Similarly, the demand for chemicals in various regions in 2010 is also quite different. Over the past 10 years, the annual average demand for ethylene in the Chinese market has grown at a rate of over 10%, while in developed regions, the demand has grown at a rate of less than 2%. In 2009, the developed countries were hit harder than the emerging economies by the crisis, which will further widen the difference in growth rates between developed and emerging economies.
Overcapacity is more serious
Although emerging economies can still maintain a high market growth rate, as the growth of production capacity far exceeds the growth rate of demand, competition among manufacturers everywhere will be unavoidable. This kind of competition in 2010 will further increase global petrochemical capacity overcapacity, at the same time it will also accelerate the pace of restructuring in the chemical industry and prompt the global chemical industry to change.
For developed regions without new installations and production plans, manufacturers in the region must face product mix optimization in the face of new market conditions. Continuous asset restructuring will not only change the ownership of the device, but will also allow some companies to enter. Bankruptcy proceedings. In 2010, the impact of imports of low-cost petrochemical products in the Middle East was most severe in Europe because North America had set up trade barriers for low-cost imported products â€“ high logistics costs and profitable natural gas condensate (NGL) arbitrage. Tools, which will provide more protection for producers in the region.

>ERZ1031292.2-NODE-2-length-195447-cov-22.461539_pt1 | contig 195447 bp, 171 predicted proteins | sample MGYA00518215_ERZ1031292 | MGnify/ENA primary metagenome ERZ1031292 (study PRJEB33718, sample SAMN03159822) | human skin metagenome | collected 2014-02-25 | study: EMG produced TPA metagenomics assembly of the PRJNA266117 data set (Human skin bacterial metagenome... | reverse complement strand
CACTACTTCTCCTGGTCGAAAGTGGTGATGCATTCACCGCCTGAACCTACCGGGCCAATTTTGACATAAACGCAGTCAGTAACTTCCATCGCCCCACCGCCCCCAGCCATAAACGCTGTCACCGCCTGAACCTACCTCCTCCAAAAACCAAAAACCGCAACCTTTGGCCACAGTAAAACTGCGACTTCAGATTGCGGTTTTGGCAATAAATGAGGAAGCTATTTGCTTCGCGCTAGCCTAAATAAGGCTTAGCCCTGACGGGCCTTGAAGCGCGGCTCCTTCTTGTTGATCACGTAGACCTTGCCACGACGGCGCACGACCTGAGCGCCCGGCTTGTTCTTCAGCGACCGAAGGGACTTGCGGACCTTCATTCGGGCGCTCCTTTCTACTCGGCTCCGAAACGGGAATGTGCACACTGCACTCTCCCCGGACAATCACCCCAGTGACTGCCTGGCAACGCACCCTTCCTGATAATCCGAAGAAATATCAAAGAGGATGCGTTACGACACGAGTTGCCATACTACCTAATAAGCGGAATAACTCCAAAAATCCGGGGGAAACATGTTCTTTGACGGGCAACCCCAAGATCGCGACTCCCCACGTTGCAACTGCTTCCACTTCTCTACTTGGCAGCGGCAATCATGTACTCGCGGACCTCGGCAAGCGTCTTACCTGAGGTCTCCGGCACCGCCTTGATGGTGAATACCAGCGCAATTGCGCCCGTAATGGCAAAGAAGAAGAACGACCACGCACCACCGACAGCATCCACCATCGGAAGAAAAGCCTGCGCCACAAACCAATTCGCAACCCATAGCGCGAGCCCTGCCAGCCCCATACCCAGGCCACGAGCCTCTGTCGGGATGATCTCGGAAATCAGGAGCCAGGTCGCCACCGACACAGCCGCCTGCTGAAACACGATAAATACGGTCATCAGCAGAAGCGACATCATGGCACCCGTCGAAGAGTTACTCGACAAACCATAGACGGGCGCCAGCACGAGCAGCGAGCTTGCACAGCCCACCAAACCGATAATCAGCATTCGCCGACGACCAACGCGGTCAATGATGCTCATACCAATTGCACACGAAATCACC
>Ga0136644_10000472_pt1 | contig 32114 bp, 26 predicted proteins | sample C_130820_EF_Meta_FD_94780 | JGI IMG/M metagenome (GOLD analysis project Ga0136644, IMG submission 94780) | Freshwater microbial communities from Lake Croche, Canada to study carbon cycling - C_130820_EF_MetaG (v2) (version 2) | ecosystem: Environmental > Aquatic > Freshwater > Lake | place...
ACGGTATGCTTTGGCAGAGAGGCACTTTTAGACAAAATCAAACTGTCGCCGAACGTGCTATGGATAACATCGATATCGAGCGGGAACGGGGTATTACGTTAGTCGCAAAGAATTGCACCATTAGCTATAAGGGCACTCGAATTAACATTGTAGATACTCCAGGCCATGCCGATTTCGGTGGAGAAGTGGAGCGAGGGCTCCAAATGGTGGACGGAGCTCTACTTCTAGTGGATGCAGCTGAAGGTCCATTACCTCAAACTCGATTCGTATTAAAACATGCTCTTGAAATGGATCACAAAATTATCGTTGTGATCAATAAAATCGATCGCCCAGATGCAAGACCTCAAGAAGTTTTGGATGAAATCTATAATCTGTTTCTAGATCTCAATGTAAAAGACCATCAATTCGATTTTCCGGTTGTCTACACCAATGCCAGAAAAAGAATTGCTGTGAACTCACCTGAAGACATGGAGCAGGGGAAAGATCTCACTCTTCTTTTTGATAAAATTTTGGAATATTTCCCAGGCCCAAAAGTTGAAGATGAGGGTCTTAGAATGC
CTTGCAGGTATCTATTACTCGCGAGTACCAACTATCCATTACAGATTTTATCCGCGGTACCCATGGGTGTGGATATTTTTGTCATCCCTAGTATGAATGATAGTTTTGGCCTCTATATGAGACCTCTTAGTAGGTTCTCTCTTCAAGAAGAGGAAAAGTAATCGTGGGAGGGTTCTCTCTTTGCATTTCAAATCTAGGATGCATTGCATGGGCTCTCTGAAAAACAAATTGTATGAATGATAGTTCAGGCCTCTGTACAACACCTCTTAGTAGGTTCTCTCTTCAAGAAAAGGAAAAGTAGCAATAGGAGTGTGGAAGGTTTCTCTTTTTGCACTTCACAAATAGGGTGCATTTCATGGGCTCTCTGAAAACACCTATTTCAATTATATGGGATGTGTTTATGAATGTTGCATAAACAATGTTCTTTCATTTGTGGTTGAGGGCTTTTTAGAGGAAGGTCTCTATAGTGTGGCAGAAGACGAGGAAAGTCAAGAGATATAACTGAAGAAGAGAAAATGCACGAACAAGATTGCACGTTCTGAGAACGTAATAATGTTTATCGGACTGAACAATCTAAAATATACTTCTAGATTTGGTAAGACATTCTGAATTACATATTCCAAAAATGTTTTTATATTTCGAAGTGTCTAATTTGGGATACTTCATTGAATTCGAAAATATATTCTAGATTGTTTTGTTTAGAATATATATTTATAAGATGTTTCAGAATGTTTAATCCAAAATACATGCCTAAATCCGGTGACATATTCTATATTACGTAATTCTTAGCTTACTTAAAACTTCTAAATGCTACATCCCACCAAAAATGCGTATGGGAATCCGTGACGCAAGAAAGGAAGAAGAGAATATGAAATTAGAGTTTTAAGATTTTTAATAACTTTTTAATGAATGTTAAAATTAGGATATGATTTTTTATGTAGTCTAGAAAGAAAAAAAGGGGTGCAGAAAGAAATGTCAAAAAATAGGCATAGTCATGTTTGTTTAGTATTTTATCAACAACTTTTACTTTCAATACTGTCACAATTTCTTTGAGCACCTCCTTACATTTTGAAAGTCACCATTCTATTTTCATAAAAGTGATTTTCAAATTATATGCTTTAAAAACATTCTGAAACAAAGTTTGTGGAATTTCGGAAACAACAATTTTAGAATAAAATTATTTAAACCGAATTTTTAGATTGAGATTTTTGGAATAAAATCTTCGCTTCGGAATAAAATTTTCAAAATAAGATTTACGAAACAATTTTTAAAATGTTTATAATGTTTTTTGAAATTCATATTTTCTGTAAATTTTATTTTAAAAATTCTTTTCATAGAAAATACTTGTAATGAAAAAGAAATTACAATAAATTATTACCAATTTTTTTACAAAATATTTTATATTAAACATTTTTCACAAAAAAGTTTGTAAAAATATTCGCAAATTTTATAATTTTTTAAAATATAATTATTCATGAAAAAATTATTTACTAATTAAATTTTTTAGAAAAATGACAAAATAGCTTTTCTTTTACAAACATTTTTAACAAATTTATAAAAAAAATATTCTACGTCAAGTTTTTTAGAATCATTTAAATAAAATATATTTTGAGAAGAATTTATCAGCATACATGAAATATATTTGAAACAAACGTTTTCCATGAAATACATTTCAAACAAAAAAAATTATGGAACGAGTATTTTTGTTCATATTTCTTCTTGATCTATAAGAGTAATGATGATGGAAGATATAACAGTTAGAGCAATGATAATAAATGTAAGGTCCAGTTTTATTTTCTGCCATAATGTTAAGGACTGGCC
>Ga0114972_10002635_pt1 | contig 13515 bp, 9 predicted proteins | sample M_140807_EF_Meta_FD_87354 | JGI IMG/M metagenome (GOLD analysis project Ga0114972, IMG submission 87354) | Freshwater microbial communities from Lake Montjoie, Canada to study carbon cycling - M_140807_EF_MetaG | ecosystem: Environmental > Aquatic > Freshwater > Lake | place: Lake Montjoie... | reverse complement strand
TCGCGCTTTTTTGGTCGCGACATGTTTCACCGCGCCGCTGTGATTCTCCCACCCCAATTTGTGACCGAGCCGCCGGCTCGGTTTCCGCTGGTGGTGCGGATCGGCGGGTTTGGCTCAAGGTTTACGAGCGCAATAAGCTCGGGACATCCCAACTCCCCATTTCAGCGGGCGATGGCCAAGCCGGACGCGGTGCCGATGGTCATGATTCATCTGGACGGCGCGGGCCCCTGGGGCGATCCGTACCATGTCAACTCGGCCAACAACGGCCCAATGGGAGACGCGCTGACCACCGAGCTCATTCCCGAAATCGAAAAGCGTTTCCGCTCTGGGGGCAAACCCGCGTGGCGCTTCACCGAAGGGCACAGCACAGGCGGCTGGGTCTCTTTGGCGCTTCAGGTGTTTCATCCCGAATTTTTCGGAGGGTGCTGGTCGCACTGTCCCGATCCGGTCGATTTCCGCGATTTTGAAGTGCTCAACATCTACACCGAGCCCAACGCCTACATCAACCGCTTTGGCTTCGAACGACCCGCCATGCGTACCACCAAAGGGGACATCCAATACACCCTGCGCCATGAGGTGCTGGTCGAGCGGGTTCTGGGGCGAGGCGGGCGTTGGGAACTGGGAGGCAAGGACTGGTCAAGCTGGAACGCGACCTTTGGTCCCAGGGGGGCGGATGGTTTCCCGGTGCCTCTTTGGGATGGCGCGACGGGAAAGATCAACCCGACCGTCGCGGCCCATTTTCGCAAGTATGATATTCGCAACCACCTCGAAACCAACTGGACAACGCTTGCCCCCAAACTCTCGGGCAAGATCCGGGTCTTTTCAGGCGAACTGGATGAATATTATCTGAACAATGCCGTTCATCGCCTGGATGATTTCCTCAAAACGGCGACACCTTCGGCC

It can be foreseen that in the future, as Asian and Middle Eastern manufacturersâ€™ products continue to increase in global market share, they will attract more talents in developed regions and introduce more advanced technologies, thus consolidating their position in the world.
Strong industrial integration wins
Before the recession began, the global petrochemical product price began to rise sharply from the turn of the century, and chemical manufacturers are also accustomed to the company's business rising year after year. After experiencing this economic recession, the industry performance no longer converges, and different regions will have different trajectories. The growth rate in developed regions will be lower than in previous years. Product price fluctuations will become a normal state and global competition will become increasingly fierce.
The fierce competition is likely to cause industrial integration, and those old factories that are not competitive will face the fate of shutting down. Like other industries, the chemical industry has experienced unprecedented economic difficulties and will continue to face challenges. Due to the different end markets and regions served, the future demand for various chemicals will be mixed. In this process, some chemical companies with obvious advantages will win.